Like all outdoor gear, tent technology has come a long way in recent years. Camping of yore meant waking up at the first signs of light in a stifling, sweaty tent while today, your camping tent can come with blackout technology to help you sleep deeper, for longer.
Getting a good night’s sleep at camp isn’t the easiest thing to achieve, thanks to the discomfort of sleeping on the ground, the unfamiliar sounds of wildlife around you and the difficulty blocking out light. It’s only under dark conditions that your pineal gland produces the sleep hormone melatonin, so the more darkness you can create for yourself, the better you’ll sleep. But are blackout tents worth it? They are usually more expensive after all, and how effective are they really? In this article, we answer your questions on blackout tents to see if we can help you get a better night’s sleep at camp.
What is a blackout tent?
Also known as “dark room” tents, blackout tents are constructed using fabric that has light-absorbing or light-diffusing properties. Though you might ordinarily avoid a tent made using dark materials for fear that they’d be hotter, new fabric technologies mean that the dark tent walls can block out more of the sun’s rays. This means that when the sun comes up, you’re not wrenched from sleep by blazing light piercing the tent walls and may be able to enjoy more and better sleep when camping. Obviously, blackout tents are most handy in the summer months, late spring, early fall and anywhere closer to the equator.
Sometimes, the entire tent will be blackout, if it’s a one-person or two-person tent. In other instances, larger family-sized tents like the Coleman Mackenzie 4 Blackout come with a blackout bedroom, or two, so that those who are sleeping can snooze away but the other rooms are usable for those who are awake. The Coleman tent claims to block out 99 percent of daylight, and we’ve found it to be among the best we’ve tested, so they can be quite effective if you are light-sensitive or camping with your children and you want a lie in.
Do blackout tents stay cool?
In addition to staying dark after sunrise, blackout tents promote better sleep by keeping the inside of your tent cooler. This is of course because when an object like your tent absorbs UV rays, it heats up. Blocking those rays, you can offset that greenhouse effect, though perhaps not as much as staying inside a stone-walled building on a sunny day.
Tents such as the Outdoor Revolution Camp Star 350 claim to reduce the inside temperature by up to 5°C during the day, which isn’t insubstantial. That means a 70°F day feels more like 60°F (or 20°C feels like 15°C) which definitely makes for more comfortable sleeping conditions. Of course, you may be able to increase this effect by using vents to allow airflow.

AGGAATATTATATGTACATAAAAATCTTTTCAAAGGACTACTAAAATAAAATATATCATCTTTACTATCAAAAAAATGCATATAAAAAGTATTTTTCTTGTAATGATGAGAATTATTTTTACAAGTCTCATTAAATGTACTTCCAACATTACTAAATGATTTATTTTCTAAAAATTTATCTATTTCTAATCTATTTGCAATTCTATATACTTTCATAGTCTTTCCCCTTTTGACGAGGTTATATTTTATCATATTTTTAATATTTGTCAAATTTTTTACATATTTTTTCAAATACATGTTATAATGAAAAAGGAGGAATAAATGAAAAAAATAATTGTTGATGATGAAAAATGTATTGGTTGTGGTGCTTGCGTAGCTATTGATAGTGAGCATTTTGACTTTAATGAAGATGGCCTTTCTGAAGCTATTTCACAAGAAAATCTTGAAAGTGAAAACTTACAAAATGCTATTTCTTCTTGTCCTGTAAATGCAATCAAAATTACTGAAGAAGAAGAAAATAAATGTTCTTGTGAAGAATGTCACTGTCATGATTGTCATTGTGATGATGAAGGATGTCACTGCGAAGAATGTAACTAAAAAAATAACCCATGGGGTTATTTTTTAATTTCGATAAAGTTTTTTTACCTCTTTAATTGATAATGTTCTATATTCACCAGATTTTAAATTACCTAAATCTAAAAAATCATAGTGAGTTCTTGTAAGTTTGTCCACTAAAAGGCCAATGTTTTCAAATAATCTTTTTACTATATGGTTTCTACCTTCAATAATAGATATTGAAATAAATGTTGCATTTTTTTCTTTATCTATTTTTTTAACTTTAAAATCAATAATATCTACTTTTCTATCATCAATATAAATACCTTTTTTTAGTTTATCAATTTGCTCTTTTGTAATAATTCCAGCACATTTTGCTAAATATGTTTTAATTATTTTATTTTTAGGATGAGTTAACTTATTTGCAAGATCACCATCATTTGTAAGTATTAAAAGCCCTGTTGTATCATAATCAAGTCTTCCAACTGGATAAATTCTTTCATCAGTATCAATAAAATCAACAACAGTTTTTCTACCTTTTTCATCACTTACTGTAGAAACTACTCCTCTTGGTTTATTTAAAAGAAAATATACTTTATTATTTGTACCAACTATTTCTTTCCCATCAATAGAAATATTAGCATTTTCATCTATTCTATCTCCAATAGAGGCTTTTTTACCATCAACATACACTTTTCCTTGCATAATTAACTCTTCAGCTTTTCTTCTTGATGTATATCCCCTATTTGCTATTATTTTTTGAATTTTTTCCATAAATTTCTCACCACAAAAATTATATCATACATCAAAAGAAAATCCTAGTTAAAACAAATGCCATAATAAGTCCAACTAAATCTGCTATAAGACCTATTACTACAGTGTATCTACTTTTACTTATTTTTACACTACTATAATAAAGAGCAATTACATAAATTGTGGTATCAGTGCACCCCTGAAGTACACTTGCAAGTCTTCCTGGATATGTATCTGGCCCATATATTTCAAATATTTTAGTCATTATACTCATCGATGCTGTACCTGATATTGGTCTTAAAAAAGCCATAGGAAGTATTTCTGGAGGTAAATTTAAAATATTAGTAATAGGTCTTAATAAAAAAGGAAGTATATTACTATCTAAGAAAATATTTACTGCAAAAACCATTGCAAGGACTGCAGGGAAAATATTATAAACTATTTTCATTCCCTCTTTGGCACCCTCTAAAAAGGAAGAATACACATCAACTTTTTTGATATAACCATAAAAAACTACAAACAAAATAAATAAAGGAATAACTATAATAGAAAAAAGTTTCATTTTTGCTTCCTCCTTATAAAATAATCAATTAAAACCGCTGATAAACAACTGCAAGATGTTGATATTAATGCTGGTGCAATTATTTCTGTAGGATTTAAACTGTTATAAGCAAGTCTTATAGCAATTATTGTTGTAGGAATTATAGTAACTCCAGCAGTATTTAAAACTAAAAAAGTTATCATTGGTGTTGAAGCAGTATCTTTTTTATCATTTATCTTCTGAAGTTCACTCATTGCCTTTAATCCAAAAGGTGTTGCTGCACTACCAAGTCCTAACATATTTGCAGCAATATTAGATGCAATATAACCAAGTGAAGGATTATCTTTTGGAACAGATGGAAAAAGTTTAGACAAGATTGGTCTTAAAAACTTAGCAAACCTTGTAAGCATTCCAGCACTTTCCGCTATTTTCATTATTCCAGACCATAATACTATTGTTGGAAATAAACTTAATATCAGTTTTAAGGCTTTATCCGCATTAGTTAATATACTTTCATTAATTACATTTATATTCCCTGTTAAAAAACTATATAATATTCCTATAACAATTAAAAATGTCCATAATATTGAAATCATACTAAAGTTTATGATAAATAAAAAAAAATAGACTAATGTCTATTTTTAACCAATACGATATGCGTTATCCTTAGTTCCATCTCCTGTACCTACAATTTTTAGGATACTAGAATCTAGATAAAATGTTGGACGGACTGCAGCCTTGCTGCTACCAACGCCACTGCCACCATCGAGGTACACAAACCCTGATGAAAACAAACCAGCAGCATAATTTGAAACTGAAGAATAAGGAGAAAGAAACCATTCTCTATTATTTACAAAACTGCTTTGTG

Do you need a blackout tent?
Obviously, blackout technology adds a value and versatility to your tent, though they also come with a higher price tag, so you might be wondering if it’s worth the money, and the answer is, it all depends on you and what kind of camping you’re doing.
If you have a lot of trouble sleeping when you’re camping once the sun comes up, then it could be a great way to make camping more enjoyable. This holds especially true if you’re doing a lot of higher latitude, lower altitude summer camping where early sunrises and warm conditions are an issue. You might also consider a blackout tent if you’re camping with the kids and you want the little ones to sleep past 6 a.m., or if you’re doing some fun festival camping where you’re not exactly looking to get up early and hit the trails first thing.
If, however, you’re going backpacking and planning on being up most days at first light to get on the trail anyway, it might not be worth upgrading your tent, especially if you’re not too far north in the summer.
If you feel that you could benefit from more blackout in your tent but don’t really want to upgrade, consider something simple like bringing an eye mask, and read our articles on how to blackout a tent and how to stay cool while camping for more ideas.
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Julia Clarke is a staff writer for Advnture.com and the author of the book Restorative Yoga for Beginners. She loves to explore mountains on foot, bike, skis and belay and then recover on the the yoga mat. Julia graduated with a degree in journalism in 2004 and spent eight years working as a radio presenter in Kansas City, Vermont, Boston and New York City before discovering the joys of the Rocky Mountains. She then detoured west to Colorado and enjoyed 11 years teaching yoga in Vail before returning to her hometown of Glasgow, Scotland in 2020 to focus on family and writing.